Serious rent arrears in decline

Landlords around the UK are seeing the number of tenants who are in serious rent arrears beginning to fall, according to a tenant arrears tracker.

The data from estate agents Your Move and Reeds Rains reveals that in the fourth quarter of last year, around 1,500 tenants moved out of serious rent arrears compared to the third quarter.

The tracker reveals that this is a 1.5% improvement over the quarter and is a reverse of the worst arrears trend seen in early 2015.

When all private rented households are taken into account, just 1.6% are considered to be in serious rent arrears.
In comparison, in the first quarter of 2008 there were 2.9% of tenants in serious rental arrears which was a record high.

‘Unlikely an individual tenant will fall into serious rent arrears’


Adrian Gill, a director of Your Move, said: “It’s extremely unlikely an individual tenant will fall into serious rental arrears and the proportion of those renting who get behind on rent payments has dropped considerably.

“The numbers are going the right way too and there are fewer people at risk from the consequences of not paying their rent which is great news.”

Alongside this, the research also reveals that the number of landlords who are behind on their buy to let mortgage repayments is also in decline.

In the last quarter of 2015, 5,500 landlords suffered with mortgage arrears, a drop from 3.5%, or 5,700 landlords, who were in the same state in the third quarter.

When compared to the final quarter of 2014, there were nearly 12,000 landlords struggling with mortgage arrears which reveals a fall of 54% within a year.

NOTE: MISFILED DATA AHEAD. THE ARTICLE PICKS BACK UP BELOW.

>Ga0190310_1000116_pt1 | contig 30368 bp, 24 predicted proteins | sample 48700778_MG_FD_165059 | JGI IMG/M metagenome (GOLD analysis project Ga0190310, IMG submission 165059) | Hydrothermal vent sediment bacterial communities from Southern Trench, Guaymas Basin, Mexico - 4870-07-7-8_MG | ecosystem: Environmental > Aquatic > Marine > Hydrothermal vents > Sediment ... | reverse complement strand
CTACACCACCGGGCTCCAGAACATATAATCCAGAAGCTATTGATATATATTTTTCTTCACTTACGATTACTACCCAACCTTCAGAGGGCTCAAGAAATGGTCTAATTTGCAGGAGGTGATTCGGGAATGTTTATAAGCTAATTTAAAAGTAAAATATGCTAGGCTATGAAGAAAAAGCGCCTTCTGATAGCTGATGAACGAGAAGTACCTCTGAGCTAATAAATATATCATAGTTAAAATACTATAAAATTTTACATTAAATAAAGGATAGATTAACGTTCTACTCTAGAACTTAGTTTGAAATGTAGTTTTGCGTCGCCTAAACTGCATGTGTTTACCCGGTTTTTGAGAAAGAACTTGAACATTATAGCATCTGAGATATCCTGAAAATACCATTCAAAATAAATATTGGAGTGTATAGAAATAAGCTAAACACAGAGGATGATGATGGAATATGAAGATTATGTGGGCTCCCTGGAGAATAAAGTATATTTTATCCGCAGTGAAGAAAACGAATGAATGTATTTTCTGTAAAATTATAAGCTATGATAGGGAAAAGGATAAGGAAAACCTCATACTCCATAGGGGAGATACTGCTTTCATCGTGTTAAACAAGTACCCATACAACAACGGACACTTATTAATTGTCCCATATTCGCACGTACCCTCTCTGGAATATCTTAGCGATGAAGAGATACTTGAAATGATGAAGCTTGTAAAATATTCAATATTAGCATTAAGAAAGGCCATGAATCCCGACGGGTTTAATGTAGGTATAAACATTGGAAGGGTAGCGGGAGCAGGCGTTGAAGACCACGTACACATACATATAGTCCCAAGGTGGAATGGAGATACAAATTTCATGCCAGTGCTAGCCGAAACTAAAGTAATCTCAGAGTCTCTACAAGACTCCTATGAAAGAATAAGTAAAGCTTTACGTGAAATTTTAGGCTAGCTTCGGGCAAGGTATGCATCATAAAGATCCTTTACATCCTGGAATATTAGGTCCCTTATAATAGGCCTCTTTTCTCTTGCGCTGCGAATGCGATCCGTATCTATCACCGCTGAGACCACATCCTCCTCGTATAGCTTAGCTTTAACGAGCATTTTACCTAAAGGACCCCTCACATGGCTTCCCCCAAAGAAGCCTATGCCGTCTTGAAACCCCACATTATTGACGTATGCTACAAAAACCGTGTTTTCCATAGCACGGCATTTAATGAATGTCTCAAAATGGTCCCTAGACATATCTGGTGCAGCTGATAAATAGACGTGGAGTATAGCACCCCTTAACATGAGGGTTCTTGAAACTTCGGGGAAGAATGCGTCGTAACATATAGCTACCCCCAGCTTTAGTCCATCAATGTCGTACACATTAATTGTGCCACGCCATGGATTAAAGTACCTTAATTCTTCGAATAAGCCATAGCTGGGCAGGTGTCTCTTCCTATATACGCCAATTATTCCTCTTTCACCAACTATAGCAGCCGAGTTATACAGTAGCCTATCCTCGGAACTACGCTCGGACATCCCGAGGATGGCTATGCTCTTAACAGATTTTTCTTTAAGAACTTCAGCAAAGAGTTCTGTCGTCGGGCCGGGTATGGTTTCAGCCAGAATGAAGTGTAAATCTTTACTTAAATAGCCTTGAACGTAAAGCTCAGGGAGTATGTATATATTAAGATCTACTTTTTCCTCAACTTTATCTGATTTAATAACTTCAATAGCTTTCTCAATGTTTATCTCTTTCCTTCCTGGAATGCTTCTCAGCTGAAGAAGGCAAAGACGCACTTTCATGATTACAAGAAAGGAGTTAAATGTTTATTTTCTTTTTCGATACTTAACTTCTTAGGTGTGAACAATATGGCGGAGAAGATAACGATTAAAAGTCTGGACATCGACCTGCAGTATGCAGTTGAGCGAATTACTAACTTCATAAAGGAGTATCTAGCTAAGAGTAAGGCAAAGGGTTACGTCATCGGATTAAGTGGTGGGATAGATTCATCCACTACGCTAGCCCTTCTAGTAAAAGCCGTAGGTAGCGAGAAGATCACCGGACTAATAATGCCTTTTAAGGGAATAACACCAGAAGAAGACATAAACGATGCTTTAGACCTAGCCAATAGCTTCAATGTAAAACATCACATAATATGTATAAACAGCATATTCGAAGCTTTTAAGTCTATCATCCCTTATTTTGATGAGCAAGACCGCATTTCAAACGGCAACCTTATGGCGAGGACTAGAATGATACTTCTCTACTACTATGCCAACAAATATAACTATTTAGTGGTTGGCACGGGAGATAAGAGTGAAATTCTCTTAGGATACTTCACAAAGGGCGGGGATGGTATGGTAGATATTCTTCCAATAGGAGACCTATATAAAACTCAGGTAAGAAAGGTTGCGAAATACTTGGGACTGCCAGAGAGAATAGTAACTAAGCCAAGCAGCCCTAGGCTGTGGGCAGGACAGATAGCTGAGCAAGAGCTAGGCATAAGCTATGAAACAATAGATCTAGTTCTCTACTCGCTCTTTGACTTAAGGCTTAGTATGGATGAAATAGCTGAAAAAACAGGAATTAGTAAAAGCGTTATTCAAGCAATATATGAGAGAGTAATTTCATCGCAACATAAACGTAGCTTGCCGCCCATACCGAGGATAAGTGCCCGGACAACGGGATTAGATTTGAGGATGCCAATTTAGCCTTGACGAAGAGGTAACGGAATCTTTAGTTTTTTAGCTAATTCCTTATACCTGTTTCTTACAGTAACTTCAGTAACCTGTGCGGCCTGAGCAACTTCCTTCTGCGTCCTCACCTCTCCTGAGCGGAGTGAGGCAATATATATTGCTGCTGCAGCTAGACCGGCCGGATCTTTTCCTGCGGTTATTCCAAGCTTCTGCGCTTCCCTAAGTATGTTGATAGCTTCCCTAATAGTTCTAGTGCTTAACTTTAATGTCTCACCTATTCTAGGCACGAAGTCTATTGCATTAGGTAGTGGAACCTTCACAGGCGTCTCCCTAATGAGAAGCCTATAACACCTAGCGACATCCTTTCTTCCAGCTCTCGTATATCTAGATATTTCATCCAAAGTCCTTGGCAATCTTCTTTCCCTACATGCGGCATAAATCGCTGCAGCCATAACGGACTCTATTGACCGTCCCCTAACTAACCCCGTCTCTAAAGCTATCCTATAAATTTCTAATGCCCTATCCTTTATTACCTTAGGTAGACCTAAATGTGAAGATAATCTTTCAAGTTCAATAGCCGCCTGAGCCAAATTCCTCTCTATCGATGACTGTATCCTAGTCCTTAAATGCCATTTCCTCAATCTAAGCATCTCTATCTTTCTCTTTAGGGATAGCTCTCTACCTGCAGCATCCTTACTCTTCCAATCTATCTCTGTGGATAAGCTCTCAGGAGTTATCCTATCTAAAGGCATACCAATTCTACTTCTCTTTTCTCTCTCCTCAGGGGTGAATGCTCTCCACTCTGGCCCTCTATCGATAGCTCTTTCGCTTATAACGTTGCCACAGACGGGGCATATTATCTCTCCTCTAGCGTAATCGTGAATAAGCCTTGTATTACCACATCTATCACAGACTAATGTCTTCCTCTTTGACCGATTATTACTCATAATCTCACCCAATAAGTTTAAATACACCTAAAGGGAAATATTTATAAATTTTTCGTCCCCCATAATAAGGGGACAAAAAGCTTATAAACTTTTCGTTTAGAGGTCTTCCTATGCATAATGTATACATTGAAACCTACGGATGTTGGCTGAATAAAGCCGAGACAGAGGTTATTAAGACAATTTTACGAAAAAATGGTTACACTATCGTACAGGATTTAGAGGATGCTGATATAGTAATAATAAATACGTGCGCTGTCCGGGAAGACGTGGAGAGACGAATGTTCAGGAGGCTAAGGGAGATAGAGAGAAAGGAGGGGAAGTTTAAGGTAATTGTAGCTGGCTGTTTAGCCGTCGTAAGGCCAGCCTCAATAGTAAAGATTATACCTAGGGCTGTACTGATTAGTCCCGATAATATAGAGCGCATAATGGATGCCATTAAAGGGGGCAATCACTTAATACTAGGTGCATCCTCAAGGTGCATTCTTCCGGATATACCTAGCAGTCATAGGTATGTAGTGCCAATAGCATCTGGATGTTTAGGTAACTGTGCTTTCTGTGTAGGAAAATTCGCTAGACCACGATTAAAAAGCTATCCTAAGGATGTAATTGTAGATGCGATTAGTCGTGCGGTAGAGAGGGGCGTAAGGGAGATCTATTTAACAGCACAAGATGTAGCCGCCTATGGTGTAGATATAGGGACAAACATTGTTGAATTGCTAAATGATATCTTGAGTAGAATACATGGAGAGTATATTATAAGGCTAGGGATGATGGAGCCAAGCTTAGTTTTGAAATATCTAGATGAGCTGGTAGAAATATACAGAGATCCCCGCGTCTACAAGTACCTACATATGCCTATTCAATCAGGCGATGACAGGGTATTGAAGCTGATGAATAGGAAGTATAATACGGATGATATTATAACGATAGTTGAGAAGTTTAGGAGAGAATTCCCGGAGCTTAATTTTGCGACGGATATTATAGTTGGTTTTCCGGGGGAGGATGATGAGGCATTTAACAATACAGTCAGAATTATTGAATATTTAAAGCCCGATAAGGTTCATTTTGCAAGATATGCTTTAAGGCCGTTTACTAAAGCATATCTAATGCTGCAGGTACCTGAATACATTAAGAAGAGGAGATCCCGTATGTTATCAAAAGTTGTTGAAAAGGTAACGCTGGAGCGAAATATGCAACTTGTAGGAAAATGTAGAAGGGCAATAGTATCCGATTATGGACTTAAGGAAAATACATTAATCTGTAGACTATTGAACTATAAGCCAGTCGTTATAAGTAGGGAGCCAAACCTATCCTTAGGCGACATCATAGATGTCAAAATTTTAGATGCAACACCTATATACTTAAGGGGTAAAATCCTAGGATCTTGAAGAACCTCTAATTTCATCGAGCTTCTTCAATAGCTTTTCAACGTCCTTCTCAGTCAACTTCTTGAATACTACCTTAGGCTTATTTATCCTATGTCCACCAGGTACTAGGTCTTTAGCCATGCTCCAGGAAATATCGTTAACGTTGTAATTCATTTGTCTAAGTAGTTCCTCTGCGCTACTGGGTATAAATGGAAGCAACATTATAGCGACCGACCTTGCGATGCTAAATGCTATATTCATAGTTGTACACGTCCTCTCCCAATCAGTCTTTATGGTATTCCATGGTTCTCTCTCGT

However, despite finances for landlords improving, there is still uncertainty within the sector about the changes to the tax regime and increase to stamp duty.

Tax changes are not deterring new landlords


Meanwhile, it has been revealed that landlords have not been deterred from investing in buy to let property despite the upcoming tax changes and increase to stamp duty.

The findings come from Shawbrook, a specialist lender, who say that 56% of landlords are looking to buy within the next year.

In addition, around 40% of landlords are looking to create a limited company for their property portfolio to help protect them against the tax changes.

Landlords are looking to increase their rent


The findings also reveal that one in three landlords are looking to increase their rent this year.

The firm’s director of commercial mortgages, Karen Bennett, said: “It seems there’s optimism amongst property professionals and we are expecting the market to remain buoyant.”


About S Thompson

Simon Thompson is Editor of Landlord News and CEO of

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